FLORENCE, S.C. — John W. Moore Intermediate School has received a 2018 Partnership Award from the National Network of Partnership Schools at Johns Hopkins University.
Moore has received the national award for three years: 2015, 2017 and 2018.
According to Principal Carol Schweitz, the award is given to schools that are proactive in making community partnerships and family involvement in schools.
To be eligible for the award, a school must be a member of the National Network of Partnership Schools (NNPS) and have at least two approved Promising Practices, which are programs or events that allow the community, parents and students to come together for educational purposes.
Promising Practices are approved by the NNPS, and upon approval, the practice will be published in a journal from the NNPS. When planning a Promising Practice, the planner must write a grant proposal to be approved through the Francis Marion University Center of Excellence and then submit the practice to the NNPS.
According to Schweitz, the NNPS wants Promising Practice programs to focus on underrepresented groups, such as at-risk youth and fathers' involvement in education. Schweitz said Moore has received eight Promising Practices over the past six years and has more planned.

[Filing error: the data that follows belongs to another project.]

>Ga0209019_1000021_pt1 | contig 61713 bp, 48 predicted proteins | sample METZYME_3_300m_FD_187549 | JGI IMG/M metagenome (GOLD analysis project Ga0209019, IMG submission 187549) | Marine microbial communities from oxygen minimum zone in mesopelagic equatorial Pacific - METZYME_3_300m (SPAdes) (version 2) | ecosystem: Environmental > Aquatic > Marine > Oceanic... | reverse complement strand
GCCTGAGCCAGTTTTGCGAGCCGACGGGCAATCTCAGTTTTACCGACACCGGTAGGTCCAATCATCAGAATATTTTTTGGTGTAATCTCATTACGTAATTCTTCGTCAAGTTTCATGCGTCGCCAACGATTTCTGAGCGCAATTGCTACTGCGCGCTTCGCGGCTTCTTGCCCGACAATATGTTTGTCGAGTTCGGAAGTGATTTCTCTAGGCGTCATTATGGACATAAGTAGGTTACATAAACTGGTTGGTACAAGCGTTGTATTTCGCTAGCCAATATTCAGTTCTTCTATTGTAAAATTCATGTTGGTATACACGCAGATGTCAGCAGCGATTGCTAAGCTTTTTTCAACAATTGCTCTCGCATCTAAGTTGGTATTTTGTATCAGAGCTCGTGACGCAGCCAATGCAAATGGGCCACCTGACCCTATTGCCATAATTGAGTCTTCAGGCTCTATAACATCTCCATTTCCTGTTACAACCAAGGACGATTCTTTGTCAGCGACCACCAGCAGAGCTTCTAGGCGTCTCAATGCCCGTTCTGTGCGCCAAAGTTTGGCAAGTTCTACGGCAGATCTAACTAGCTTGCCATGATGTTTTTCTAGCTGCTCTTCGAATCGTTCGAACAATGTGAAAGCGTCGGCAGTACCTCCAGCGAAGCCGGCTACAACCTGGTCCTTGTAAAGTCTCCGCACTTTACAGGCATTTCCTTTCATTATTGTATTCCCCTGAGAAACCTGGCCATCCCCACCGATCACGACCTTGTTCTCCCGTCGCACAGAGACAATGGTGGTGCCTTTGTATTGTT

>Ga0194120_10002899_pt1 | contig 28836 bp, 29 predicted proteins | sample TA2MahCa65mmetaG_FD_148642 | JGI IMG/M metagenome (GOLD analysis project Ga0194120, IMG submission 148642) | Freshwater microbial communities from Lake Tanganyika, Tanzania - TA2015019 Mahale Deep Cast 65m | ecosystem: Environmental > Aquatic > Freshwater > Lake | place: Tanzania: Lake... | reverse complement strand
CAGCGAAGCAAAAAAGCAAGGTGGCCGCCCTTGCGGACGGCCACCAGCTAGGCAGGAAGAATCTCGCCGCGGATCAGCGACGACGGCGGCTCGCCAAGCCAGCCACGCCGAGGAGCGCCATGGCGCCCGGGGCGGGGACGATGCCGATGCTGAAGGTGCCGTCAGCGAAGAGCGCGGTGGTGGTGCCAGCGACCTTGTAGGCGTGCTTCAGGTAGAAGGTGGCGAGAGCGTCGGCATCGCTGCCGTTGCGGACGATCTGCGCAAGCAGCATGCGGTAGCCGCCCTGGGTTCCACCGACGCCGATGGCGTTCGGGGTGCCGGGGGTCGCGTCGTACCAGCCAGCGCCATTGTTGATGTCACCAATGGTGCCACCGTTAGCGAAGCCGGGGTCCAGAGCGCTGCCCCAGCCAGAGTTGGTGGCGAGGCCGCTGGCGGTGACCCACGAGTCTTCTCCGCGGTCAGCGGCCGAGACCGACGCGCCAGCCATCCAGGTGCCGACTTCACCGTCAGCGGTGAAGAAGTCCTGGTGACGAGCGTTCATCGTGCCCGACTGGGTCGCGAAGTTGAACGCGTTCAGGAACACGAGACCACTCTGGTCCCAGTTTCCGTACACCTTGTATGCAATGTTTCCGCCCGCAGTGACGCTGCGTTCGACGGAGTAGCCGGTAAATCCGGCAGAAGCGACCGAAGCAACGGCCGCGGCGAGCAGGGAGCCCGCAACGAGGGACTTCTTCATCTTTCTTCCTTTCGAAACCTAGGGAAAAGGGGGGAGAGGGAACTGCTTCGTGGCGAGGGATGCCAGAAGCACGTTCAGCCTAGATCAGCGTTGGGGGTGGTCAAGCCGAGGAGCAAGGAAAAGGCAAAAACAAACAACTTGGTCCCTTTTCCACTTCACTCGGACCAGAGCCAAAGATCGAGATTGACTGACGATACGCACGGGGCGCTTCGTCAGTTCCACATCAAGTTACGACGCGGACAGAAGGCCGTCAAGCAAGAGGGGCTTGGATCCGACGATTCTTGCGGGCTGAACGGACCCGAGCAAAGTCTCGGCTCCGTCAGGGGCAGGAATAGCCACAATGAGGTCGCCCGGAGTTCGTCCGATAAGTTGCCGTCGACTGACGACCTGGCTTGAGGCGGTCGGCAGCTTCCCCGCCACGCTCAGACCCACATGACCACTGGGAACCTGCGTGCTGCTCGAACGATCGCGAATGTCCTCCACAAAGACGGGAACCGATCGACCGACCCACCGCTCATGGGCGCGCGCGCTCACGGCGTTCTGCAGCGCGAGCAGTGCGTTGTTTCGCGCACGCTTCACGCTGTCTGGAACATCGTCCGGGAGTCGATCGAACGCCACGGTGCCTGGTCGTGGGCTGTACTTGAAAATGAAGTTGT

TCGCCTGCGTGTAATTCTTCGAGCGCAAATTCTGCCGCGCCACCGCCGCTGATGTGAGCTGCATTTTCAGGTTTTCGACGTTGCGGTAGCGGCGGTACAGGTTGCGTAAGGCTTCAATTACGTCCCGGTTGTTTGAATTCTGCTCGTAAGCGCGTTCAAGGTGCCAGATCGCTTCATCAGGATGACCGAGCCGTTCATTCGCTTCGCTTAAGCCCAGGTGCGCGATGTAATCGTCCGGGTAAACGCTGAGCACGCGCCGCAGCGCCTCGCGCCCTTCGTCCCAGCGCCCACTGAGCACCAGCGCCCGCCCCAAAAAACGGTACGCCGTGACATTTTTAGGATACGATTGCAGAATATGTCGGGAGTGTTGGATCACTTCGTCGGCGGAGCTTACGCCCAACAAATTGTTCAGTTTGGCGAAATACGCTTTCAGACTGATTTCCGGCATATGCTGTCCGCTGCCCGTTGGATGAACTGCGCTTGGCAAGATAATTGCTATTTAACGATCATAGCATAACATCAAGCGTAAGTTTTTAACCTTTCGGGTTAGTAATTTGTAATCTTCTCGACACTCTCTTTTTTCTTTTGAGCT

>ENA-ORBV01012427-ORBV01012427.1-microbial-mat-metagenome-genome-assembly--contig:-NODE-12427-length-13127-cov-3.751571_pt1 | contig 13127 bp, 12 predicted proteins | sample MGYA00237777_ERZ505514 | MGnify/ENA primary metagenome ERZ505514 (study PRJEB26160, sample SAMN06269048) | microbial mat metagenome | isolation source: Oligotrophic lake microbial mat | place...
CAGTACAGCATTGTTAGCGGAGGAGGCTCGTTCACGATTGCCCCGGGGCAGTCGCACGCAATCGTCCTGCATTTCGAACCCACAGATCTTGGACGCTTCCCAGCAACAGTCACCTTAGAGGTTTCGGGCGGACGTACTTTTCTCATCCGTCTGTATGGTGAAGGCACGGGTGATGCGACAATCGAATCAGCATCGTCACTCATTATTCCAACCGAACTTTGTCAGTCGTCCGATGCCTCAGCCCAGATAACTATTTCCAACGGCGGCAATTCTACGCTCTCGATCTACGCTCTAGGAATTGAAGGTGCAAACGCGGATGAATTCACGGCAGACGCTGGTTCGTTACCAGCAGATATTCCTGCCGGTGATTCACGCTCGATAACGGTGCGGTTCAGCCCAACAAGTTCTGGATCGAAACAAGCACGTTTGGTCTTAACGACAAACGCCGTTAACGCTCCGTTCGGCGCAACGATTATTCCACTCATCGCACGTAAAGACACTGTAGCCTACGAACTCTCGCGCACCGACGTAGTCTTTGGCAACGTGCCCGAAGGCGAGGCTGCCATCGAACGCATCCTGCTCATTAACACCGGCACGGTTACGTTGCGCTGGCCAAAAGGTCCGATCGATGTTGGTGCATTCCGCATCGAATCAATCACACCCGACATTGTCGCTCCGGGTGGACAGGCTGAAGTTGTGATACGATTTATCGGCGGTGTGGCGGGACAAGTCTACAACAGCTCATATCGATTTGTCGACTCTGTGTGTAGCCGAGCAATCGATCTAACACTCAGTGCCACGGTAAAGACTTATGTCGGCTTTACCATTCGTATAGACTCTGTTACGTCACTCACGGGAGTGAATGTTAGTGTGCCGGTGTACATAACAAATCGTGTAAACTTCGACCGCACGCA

Teachers and faculty have planned events, such as Dads in the Dug Out, an event for fathers to join children in learning about goal setting, and the Lions Club, a club for at-risk boys to learn leadership skills. Programs range from a one-time event to a year-long program.
Joanna McCumber, a STEM coach, planned and wrote the most recent Promising Practice, which consisted of a math event where families had the opportunity to learn about real-life math applications through grocery shopping at KJ’s. This practice was one of two that helped Moore receive the award.
Brandis Winstead, the school’s guidance counselor, said she loves to see the children excited about the programs because it gives them an incentive to do better in their classwork.
“Activities like that,” Winstead said. “The kids are so excited about it. That’s what I love to see.”
For each Promising Practice program, the school keeps a detailed record of how the programs help students who are involved. Schweitz said the school looks at the students’ grades and discipline records throughout the programs, which shows them if they were successful. Schweitz said they have seen improvement in discipline records and grades through these programs.
The NNPS started the “Promising Partnership Practices” journal in 1998 through Johns Hopkins University, and since its beginning has published more than 12,000 activities from schools across the country. Each year, a new journal is published.